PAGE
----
Following the launch in Australia of Netflix, ImportantCool associates Kenny Laurie and Austin Gerassimos Mackell, and IC Padawan Jeff Hewitt, decided to release the findings of their intergenerational report on House of Cards, so-called because: (A) IT’S TAKEN NEARLY A GENERATION FOR US TO PRODUCE IT and (B) it includes a comparison with the first generation of House of Cards as a TV series: the BBC’s version beginning in 1990 starring Ian Richardson as Francis Urquhart – a character only superficially transformed into Kevin Spacey’s Frank (actually Francis, too) Underwood.
Our panel has engaged in both a critical three-way correspondence (as a sort of homage to the Underwoods’ threesome with Edward Meechum [AKA the “Threechum“] in season two) and a voice-over Internet provider discussion panel, as well as deploying our lead TV watching expert, Austin, in a fact finding mission to investigate the original TV rendition (of what started life as a series of novels by a real life former conservative politician), which found that:
In short the old British one is to the new American one what you’d expect it to be: better written, shorter, more politically informed, and far far less watchable because the production values are so much lower, and the actors, including those whose sex lives we’re supposed to be intrigued by are absolutely revolting to look at… (read more – and see the screenshots – in our artefacts section)
In addition to being the most over thought and overworked TV review in the history of time wasting, the following is an experiment in applying the ImportantCool format and methodology to the realm of culture and entertainment.
Our conclusions can be summarized by the words of chief panelist Jeff “The Honey Badger” Hewitt:
House of Cards is one of the most compelling shows on television, and also one of the most unsatisfying.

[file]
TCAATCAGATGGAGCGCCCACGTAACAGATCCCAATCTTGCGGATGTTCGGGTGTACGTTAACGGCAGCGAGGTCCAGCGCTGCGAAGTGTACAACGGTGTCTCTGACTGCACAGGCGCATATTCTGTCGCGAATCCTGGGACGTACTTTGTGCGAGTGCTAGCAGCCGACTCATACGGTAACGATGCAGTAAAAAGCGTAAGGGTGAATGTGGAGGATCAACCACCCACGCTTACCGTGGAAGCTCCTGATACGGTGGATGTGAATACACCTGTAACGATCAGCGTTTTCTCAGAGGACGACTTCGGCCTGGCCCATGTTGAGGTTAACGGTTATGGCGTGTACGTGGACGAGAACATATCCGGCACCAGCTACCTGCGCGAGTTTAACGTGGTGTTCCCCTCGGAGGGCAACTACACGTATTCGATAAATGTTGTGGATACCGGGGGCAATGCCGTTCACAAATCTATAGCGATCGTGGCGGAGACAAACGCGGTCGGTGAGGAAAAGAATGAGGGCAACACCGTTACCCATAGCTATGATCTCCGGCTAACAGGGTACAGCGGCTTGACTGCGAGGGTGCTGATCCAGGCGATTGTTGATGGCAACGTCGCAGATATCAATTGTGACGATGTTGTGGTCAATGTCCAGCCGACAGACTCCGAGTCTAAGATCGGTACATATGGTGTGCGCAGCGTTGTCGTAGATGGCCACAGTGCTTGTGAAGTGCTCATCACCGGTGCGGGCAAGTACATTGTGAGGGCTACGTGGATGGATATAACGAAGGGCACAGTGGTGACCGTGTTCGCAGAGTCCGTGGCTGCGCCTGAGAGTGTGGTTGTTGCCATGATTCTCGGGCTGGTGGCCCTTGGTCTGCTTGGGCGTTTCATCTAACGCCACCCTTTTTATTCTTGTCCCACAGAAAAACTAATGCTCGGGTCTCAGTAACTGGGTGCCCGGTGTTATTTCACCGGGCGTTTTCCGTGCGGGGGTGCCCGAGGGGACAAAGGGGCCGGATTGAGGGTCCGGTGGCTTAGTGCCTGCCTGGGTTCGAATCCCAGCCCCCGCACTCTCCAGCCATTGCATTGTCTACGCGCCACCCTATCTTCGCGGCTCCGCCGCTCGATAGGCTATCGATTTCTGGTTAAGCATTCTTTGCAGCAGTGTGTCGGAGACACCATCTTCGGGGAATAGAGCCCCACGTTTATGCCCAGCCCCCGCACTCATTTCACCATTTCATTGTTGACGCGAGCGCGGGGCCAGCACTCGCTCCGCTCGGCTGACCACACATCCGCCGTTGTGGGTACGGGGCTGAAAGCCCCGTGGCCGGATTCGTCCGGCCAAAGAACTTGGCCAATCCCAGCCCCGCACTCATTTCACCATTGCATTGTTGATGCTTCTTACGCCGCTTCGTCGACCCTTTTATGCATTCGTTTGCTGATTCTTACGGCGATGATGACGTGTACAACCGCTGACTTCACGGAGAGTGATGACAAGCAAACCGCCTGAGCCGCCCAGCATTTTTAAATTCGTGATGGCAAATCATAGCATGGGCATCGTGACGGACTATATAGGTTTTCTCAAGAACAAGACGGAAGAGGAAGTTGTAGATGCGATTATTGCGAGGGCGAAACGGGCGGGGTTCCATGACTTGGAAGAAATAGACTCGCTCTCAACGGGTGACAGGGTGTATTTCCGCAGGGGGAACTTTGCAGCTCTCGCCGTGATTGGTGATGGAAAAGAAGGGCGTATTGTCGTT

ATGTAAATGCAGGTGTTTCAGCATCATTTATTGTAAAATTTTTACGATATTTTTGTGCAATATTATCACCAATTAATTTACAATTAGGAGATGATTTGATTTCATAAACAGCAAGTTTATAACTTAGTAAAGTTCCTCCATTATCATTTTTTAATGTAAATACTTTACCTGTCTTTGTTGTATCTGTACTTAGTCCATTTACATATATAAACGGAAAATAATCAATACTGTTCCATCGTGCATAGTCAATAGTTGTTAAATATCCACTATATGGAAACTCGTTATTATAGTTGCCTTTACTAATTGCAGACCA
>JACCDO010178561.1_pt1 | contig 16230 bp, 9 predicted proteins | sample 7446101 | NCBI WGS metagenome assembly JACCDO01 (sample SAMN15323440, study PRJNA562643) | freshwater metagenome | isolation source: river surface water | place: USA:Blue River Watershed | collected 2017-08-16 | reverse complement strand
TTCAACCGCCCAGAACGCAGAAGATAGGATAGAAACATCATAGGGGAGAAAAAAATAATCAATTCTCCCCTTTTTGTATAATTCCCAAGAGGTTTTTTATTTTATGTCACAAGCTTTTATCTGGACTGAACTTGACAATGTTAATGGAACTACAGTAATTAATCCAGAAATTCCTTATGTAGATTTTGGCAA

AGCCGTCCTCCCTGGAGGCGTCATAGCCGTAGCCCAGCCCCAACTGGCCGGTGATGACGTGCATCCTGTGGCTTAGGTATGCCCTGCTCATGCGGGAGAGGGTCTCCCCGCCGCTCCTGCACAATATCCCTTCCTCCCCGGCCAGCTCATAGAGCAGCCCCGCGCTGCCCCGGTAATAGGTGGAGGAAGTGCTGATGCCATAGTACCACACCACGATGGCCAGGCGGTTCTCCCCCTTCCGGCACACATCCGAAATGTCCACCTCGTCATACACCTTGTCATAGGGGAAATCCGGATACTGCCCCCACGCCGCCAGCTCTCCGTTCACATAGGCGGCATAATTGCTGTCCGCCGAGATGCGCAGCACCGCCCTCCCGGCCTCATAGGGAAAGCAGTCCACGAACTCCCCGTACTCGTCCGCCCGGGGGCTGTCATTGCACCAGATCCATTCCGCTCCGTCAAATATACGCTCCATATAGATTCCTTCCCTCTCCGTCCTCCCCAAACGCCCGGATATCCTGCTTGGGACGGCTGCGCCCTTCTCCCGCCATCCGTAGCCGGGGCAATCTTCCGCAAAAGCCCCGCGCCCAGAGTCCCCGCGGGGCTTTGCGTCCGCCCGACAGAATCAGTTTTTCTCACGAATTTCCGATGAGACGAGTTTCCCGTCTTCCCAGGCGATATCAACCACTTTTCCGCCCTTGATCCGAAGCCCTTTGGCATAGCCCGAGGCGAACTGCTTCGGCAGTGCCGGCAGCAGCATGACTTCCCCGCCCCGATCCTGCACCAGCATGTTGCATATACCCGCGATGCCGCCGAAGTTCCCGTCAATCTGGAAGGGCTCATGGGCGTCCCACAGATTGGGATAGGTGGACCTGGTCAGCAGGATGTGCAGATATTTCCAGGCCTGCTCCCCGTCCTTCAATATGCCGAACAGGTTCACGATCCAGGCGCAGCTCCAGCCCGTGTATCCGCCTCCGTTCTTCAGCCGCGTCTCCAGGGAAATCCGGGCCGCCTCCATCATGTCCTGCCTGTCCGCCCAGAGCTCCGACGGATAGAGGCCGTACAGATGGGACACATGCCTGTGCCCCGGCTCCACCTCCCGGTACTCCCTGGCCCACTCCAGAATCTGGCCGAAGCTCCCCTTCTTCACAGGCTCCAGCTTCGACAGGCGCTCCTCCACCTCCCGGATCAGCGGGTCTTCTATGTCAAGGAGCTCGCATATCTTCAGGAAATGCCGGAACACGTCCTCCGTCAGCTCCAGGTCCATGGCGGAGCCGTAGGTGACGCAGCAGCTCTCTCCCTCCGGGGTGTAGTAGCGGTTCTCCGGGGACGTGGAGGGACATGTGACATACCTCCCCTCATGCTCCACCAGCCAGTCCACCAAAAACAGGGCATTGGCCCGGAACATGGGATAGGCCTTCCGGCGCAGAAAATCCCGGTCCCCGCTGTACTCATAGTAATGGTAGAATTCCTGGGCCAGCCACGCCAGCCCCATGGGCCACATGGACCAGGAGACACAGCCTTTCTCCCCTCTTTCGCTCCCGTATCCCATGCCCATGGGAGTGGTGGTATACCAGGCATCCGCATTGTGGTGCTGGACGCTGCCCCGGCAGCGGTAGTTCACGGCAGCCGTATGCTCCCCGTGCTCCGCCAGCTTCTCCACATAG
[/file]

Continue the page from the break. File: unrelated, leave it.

That House of Cards lends itself to binge-watching can’t simply be reduced to Netflix’s practice of dumping all 13 episodes in one massive, Machiavellian hit. After all, Netflix did the same thing with season four of Arrested Development, and that was pretty much unwatchable. No, House of Cards is an extremely slick and polished show. It’s beautiful to look at. Jeff Beal’s theme music is both dark and comforting, and the cast is top notch.
The acting talent and production values are so strong that it’s easy to get swept up in this murky world and overlook the writing and storytelling flaws that abound in this otherwise hugely entertaining show. It’s like Barack Obama in that way – underneath all the branding and charisma, there is a lot of BS.
The panel notes that elsewhere more tangible, as opposed to stylistic connections, have been made between the Netflix production and the “‘new democrats” – the most corporate friendly trend within the party, and that from which both Obama and the Clintons spring. We note also that in the original British series FU plotted his Machiavellian way to the top of the conservative party whereas the 21st century FU positions himself within the supposedly progressive section of the political elite, but shows a more than equal ruthlessness and willingness to throw the old, sick, and poor under the bus.
Kenny echoed the sentiment of disappointment saying, “The third series was a bit like turning on a new car’s engine for the first time; it’s nice and satisfying but it’s hard to shake off the feeling that its value has just dropped.”
One area of serious divergence was the time spent on character (as opposed to plot) development in the series with Jeff writing:
Claire Underwood and Doug Stamper were given fascinating story arcs. Claire Underwood especially, with Robin Wright’s ice queen face the subject of many Ingmar Bergman-esque close-ups hinting at the psychological turmoil going on underneath.
Kenny and Austin failed to share his enthusiasm.
In this vein, I disagree with you [in] that “Claire Underwood and Doug Stamper were given fascinating story arcs.” She loves him, she loves him not; takes 12 episodes to get there. Meanwhile she tries to get elected as ambassador to the UN, is confident, then fucks up and isn’t, but then is appointed by Frank anyway, before finally resigning to help with Frank’s campaign (with unexplained magical efficacy), before she decides not to. The only actual decision of consequence she takes is leaving Frank in the final seconds of the final episode. We don’t even see her get out the door. Judging by the writer’s performance so far, that could take the whole first half of the next season, then the second half to come back in and decide which handbag(s) to take with her.